Big Factories Won't Solve High Cost of Electric Vehicles, Carnegie Mellon Researchers Say-CMU News - Carnegie Mellon University

Tuesday, October 21, 2014

Big Factories Won't Solve High Cost of Electric Vehicles, Carnegie Mellon Researchers Say

By Tara Moore / 412-268-9673                       

Nissan Leaf Battery PackPITTSBURGH—Carnegie Mellon University researchers have found that the cost savings associated with manufacturing a high volume of batteries for electric vehicles may be nearly exhausted. Mass production lowers cost, say the researchers — but only up to a point

Professor of Engineering and Public Policy and Mechanical Engineering Jeremy Michalek, Associate Professor of Engineering and Public Policy and Materials Science Jay Whitacre, and Associate Professor of Engineering and Public Policy Erica Fuchs, together with Apurba Sakti, a postdoctoral research associate at MIT, analyzed the design and production of vehicle batteries in a study appearing in the Journal of Power Sources.

"Electric vehicle batteries are expensive," Michalek says. "Federal and state governments have been subsidizing and mandating electric vehicle sales for years with the idea that increasing production volume will reduce costs and make these vehicles viable for mainstream consumers."

Tesla's planned Gigafactory has a similar hope, promising major cost reductions at higher volume.

"But we found that battery economies of scale are exhausted quickly, at around 200-300 MWh of annual production. That's comparable to the amount of batteries produced for the Nissan Leaf or the Chevy Volt last year," Michalek said. "Past this point, higher volume alone won't do much to cut cost."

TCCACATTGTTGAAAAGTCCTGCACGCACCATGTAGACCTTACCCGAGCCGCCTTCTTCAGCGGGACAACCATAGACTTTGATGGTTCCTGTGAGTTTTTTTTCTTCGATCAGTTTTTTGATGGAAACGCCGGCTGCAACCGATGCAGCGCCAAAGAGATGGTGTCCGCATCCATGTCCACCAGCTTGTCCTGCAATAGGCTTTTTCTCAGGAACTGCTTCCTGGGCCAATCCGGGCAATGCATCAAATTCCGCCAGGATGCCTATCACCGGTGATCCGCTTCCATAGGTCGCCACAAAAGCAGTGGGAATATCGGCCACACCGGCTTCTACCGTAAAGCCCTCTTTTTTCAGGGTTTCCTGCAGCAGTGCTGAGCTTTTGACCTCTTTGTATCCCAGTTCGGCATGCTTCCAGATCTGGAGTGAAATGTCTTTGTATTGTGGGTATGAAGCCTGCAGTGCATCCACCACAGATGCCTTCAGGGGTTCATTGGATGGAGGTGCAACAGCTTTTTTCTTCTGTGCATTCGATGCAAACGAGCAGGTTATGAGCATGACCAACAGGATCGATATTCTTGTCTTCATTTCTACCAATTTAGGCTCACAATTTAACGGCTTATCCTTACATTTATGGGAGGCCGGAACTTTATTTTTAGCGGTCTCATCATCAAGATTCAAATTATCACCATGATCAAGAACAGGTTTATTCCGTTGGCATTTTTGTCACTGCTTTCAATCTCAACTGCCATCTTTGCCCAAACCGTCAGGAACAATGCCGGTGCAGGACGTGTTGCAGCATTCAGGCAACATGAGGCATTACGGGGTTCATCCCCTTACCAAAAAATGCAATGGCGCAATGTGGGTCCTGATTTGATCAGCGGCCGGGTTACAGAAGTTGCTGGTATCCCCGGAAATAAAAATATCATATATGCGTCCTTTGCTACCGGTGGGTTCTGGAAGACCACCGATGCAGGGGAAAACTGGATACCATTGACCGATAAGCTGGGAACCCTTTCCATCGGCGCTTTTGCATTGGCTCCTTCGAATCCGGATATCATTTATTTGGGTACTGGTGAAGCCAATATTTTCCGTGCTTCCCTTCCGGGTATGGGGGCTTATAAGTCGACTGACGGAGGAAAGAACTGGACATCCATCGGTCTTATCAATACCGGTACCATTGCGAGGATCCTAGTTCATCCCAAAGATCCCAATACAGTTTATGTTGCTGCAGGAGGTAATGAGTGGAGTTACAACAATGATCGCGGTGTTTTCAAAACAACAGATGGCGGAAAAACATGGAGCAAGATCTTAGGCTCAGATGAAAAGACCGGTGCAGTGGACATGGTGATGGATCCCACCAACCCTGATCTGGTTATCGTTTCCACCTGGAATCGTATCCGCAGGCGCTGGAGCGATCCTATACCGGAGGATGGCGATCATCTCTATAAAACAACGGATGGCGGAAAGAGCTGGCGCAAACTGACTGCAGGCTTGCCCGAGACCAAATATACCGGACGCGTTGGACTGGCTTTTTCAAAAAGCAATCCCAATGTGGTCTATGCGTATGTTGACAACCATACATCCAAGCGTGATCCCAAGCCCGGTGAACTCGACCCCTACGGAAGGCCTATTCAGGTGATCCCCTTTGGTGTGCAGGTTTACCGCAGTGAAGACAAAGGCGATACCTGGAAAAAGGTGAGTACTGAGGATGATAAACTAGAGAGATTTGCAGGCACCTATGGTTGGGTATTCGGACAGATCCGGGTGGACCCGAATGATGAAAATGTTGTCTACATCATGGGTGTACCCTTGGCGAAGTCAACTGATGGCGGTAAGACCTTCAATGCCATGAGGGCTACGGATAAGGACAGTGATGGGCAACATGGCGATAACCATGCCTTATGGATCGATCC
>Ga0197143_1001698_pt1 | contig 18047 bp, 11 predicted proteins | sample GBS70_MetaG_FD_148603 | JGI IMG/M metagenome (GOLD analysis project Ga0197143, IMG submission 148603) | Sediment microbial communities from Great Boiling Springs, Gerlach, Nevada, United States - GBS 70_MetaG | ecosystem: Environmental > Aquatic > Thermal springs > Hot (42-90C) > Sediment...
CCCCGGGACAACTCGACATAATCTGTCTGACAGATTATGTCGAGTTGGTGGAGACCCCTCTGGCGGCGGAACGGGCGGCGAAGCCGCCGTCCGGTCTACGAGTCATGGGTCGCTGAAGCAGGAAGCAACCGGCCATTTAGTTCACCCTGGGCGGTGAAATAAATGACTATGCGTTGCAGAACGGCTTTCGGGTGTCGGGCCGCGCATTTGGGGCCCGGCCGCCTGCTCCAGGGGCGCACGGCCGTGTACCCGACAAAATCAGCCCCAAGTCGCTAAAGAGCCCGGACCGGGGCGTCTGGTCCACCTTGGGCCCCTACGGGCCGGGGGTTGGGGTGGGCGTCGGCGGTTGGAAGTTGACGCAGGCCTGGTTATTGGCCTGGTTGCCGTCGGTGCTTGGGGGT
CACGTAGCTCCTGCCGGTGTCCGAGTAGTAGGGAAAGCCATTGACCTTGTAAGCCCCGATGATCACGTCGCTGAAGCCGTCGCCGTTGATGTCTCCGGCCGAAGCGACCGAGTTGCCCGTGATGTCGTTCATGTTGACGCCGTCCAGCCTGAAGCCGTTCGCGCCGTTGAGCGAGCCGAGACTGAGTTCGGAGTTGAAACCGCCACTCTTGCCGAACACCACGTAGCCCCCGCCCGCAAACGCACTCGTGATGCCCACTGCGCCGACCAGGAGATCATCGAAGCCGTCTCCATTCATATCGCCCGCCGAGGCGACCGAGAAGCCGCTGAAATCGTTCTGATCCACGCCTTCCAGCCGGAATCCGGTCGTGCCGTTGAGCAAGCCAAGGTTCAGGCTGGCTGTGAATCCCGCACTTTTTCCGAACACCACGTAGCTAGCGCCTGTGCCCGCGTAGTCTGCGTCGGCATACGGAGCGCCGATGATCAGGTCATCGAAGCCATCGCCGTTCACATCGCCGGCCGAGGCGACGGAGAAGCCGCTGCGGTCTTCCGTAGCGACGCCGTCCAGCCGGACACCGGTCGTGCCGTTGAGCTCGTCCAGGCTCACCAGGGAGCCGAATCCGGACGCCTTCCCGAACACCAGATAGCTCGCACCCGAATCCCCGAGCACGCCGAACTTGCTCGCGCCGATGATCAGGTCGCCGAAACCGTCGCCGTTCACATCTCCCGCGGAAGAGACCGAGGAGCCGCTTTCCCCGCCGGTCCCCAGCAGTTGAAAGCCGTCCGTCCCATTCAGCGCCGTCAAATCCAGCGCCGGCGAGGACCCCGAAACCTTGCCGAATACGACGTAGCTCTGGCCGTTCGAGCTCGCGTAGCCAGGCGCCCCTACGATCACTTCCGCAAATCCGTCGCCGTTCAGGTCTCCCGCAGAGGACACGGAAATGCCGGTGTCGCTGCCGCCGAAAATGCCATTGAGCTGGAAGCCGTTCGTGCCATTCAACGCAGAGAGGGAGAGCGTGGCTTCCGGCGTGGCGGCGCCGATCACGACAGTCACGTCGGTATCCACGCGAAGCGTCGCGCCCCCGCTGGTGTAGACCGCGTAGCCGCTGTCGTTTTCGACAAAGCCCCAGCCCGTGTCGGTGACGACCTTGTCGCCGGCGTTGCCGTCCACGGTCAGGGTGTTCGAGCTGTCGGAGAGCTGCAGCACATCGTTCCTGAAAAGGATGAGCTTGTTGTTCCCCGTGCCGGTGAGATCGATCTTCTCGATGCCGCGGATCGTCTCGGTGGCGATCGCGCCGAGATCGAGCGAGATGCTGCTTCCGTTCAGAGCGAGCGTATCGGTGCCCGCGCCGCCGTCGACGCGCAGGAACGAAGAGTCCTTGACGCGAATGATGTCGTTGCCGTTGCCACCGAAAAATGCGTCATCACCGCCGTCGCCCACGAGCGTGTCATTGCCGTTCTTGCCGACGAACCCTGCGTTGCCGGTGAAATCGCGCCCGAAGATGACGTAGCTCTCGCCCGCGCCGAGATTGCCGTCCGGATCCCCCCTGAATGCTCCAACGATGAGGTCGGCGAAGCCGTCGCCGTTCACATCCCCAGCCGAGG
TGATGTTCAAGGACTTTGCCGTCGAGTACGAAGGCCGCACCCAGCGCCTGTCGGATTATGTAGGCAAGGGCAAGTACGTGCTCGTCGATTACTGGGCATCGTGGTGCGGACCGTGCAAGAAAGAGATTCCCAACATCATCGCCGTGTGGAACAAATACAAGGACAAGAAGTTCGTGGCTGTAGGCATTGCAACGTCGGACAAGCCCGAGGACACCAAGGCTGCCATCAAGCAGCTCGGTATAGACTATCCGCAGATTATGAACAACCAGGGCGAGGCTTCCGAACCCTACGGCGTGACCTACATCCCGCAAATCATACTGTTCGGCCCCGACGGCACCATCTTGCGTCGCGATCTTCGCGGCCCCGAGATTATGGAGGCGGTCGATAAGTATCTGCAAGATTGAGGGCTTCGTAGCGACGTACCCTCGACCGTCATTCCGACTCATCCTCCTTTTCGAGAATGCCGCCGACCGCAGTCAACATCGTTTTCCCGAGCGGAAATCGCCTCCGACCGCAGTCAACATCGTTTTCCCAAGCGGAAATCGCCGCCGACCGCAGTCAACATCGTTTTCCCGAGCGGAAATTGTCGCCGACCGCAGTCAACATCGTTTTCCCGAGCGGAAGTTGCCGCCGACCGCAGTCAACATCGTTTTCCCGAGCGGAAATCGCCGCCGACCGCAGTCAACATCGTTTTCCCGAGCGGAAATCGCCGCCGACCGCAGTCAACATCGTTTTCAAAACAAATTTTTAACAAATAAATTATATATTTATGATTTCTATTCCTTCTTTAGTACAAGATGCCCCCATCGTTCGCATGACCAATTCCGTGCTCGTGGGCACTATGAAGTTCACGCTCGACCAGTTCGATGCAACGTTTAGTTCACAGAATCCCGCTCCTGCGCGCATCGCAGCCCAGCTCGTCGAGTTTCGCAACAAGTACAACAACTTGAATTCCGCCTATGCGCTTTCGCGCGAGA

Economies of scale are the cost savings that arise from spreading the cost of expensive equipment, facilities and other investments over a large number of units produced, reducing the cost for each unit.

Prominent lawmakers, such as Senate Majority Leader Harry Reid, as well as President Barack Obama have called for increased tax incentives for electric vehicle sales.

"Our results raise questions about whether increasing vehicle sales is the best way to continue to spend limited resources — as opposed to, say, more research on battery technology," Whitacre says. "For example, we estimate that finding a way to make batteries with thicker electrodes could lower the cost of long-range electric vehicle batteries by as much as 8 percent, while increasing production beyond current levels may only cut costs by less than 3 percent."

Whitacre adds that other cost-cutting factors could be indirectly aided by higher production volume, such as the firm's learning and experience with battery manufacturing, increased incentives for corporate research on electric vehicle technologies, and potential for increased control over suppliers that provide raw materials.

The study also notes that battery cost varies for different vehicle applications.

"Vehicle batteries aren't commodities," Sakti said. "Different battery designs are best for different types of vehicles. A battery designed for one application can cost more than twice as much per unit energy as one designed for another application."

Low-cost batteries are essential to increasing the number of electric vehicles on the road, explains the team.

"At the end of the day, economics will determine the degree to which electric vehicles are adopted by mainstream consumers," Michalek said. "Battery cost is the single largest economic barrier for mainstream adoption of electric vehicles, and large factories alone aren't likely to solve the battery cost problem."

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"We found that battery economies of scale are exhausted quickly, at around 200-300 MWh of annual production. That's comparable to the amount of batteries produced for the Nissan Leaf (pictured above) or the Chevy Volt last year," said CMU's Jeremy Michalek. "Past this point, higher volume alone won't do much to cut cost."